In America the Puritans came, of course, to practice their own religion, not to establish freedom of religion, and thus discouraged writings that suggested understandings of faith different from their own. The battles against the imposition of the Stamp Act by Parliament and the printing of Patrick Henry's pamphlet “Common Sense,” did much to fan the flame of the Revolution. As printers became increasingly able to disseminate information in bulk, the exchange of knowledge became more widespread. Once established, the Founders were clear that freedom of the press was perhaps their highest priority, because they enshrined it in the first amendment to the U.S. Constitution, right beside religion and speech. Perhaps the greatest mistake in the administration of our second President, John Adams, was his insistence upon passing the alien and sedition acts, which sought to control the press. They were quickly withdrawn, but Adams only served one term as President.

Interestingly, Standage sees the consolidation of media control first in newspaper empires (Hearst, Pulitzer, Greeley), then in radio broadcasting, and finally in network television (NBC, CBS, ABC) as anomalies during which media was further concentrated under the control of a relatively few individuals and corporations. This trend was accompanied by what was seen as a relative “dumbing down” of information based on too little breadth of information sources. The development of the Internet and particularly of social media have broadened the sources of information and increased the amount of diversity of opinion focused on every question. Of course, the new freedom leads to the possibility of new incursions on privacy and greater risk for government interference with privacy. Also, it makes it increasingly difficult for anyone to keep secrets.

Much of Standage's argument helped clarify issues that had befuddled me in the past, particularly the Stamp Act and the Alien and Sedition Acts. But I read a lot of American history with some areas becoming holes despite my familiarity with it. Therefore, the fact that the material on the French Revolution served to confuse rather than clarify my knowledge of that area made me wonder whether a reader less informed about American history would have the same problem of not finding the clarity they desired. Nevertheless, Standage's account of social media in a larger context sheds important light on the communication process and people's desire to be in touch with each other.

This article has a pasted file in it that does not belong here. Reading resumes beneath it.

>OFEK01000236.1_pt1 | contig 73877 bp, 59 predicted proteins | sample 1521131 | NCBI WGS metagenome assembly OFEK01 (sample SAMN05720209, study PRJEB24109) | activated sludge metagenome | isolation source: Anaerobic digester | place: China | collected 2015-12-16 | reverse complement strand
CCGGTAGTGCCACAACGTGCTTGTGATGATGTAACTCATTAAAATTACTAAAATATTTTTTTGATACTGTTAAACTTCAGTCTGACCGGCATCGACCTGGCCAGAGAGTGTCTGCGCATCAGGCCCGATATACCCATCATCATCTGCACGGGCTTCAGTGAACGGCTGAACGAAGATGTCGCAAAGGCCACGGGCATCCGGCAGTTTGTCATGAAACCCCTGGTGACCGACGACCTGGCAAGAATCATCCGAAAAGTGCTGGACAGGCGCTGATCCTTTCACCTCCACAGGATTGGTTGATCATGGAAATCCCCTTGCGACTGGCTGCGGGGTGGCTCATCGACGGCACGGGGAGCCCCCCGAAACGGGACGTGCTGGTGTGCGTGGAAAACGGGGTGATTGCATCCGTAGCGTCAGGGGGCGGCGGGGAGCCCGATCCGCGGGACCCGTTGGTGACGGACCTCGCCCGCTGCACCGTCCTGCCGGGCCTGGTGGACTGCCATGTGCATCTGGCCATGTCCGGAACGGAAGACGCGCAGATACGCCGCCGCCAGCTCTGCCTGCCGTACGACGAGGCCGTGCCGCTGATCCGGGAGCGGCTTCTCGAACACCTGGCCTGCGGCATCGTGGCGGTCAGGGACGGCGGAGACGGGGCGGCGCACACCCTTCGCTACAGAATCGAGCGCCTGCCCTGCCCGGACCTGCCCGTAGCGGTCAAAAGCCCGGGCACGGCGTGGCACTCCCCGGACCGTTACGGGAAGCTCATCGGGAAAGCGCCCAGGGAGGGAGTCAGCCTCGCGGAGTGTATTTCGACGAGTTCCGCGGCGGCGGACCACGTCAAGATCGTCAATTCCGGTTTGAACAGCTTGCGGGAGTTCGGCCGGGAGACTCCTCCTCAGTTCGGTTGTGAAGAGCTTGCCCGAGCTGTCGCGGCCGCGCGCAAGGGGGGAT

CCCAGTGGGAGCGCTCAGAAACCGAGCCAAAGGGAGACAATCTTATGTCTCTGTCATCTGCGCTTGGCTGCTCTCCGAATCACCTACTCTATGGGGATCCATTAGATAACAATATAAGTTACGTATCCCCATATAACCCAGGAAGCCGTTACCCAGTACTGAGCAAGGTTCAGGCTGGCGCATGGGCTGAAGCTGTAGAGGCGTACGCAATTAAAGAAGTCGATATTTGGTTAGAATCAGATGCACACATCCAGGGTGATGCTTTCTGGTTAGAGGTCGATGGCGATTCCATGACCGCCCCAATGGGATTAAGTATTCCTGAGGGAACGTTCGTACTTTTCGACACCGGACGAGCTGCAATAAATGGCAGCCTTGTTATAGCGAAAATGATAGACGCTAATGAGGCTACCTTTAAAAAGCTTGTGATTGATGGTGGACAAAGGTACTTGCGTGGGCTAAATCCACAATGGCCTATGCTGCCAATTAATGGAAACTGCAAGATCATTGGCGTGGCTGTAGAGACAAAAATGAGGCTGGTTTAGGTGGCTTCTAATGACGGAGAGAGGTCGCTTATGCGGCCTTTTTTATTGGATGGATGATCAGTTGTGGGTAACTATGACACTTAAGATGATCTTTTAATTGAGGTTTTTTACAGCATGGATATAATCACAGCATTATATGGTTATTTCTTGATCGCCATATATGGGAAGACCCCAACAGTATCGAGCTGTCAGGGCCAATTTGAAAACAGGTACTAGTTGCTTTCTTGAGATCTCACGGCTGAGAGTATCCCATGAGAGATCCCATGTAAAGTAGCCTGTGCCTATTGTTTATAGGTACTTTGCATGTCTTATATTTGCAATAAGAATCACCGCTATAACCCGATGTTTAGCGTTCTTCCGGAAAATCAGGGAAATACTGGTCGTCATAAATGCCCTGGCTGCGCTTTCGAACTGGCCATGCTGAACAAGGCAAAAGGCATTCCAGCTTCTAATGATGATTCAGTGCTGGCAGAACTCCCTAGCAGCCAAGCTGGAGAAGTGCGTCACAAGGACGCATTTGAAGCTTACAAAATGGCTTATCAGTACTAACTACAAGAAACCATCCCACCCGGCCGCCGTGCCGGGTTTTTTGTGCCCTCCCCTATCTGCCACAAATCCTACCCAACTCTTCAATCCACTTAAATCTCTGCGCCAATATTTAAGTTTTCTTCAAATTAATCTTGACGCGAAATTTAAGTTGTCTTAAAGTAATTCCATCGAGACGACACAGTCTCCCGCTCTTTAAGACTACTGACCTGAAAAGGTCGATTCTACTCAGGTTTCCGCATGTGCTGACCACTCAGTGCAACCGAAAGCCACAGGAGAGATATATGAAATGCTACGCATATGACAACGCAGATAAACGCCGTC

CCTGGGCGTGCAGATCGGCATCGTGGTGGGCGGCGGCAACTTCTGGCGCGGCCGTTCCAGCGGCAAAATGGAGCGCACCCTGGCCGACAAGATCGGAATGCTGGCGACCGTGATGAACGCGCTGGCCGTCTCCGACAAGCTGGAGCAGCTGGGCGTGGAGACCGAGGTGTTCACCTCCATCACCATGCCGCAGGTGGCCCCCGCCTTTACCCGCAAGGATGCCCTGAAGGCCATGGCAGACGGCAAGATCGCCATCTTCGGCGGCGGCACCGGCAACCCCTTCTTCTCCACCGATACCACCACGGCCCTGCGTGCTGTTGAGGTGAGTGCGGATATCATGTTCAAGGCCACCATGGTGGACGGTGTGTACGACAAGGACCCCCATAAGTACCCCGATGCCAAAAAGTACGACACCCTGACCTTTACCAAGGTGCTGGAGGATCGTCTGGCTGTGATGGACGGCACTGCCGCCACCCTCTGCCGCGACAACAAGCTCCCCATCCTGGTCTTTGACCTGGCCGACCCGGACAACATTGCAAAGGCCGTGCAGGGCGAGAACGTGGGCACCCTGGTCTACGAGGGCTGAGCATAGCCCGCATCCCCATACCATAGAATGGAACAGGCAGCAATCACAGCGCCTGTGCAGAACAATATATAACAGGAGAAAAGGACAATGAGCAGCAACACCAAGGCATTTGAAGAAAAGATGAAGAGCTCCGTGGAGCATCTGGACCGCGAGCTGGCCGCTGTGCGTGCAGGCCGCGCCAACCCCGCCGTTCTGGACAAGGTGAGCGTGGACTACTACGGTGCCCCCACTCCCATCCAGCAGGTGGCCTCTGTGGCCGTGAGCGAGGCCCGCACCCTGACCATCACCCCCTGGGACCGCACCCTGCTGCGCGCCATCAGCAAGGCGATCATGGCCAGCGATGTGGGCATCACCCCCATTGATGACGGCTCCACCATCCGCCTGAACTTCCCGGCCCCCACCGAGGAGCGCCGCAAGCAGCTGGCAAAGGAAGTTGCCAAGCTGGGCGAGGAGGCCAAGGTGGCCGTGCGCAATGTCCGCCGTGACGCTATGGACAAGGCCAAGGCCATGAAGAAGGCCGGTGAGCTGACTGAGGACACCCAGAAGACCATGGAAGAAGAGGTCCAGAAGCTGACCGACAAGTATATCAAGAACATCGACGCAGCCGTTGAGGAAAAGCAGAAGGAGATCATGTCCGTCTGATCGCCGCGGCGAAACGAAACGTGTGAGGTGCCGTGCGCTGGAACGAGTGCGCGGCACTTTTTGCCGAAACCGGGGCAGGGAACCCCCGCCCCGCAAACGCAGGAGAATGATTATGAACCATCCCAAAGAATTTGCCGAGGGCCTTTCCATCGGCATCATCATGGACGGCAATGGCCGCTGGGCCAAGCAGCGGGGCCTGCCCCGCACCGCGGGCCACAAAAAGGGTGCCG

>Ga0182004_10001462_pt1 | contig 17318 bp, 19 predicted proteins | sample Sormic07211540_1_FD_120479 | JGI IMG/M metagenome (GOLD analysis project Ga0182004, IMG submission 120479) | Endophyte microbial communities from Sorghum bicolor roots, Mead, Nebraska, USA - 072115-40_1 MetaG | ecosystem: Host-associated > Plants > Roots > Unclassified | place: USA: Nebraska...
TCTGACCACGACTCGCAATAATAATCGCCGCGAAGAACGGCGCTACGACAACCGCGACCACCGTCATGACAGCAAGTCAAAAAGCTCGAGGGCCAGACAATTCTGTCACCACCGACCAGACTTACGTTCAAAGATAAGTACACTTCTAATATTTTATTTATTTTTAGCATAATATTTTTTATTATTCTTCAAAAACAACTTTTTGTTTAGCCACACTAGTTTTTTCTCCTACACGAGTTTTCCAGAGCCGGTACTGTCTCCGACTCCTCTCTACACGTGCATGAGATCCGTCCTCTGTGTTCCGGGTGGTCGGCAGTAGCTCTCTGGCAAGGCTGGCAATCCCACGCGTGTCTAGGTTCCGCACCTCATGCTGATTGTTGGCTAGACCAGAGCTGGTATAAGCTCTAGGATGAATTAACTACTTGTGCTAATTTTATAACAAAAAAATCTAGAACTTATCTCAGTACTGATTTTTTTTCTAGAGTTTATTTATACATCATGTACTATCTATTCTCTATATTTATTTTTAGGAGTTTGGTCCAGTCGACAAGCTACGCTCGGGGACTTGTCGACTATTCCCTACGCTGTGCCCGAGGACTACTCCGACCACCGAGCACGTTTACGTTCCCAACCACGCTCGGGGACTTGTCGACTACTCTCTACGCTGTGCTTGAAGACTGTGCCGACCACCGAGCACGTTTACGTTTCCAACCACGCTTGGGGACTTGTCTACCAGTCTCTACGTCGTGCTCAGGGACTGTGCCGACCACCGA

Tom Standage
 
Tom Standage is digital editor at The Economist, overseeing the magazine's website, Economist.com, and its smartphone, tablet and e-reader editions. Before that he was business affairs editor, running the back half of the magazine, and he previously served as business editor, technology editor and science correspondent. Tom is also the author of five history books, including "An Edible History of Humanity" (2009), "A History of the World in Six Glasses" (2005), a New York Times bestseller, and "The Victorian Internet" (1998), described by the Wall Street Journal as a "dot-com cult classic". He writes the video-game column for Intelligent Life, The Economist's lifestyle magazine, is a regular commentator on BBC radio, and has written for other publications including the Guardian, the Daily Telegraph, the New York Times and Wired. He holds a degree in engineering and computer science from Oxford University, and is the least musical member of a musical family. He is married and lives in London with his wife and children.

Writing on the Wall: The First 2,000 Years by Tom Standage (Bloomsbury USA, 2013, 288 pages, $26.00) tells the story of social media through the lens of the spread of communication throughout human history. It has been described as a pre-history of Internet social media.  The book relates a lively and interesting story through eyes looking both backward and forward, rather than concentrating on the technology of now. The book is filled with surprising insights presented with wit and grace. I received the book as an electronic galley from publisher through Edelweiss Beyond the Treeline. I read it on a Kindle.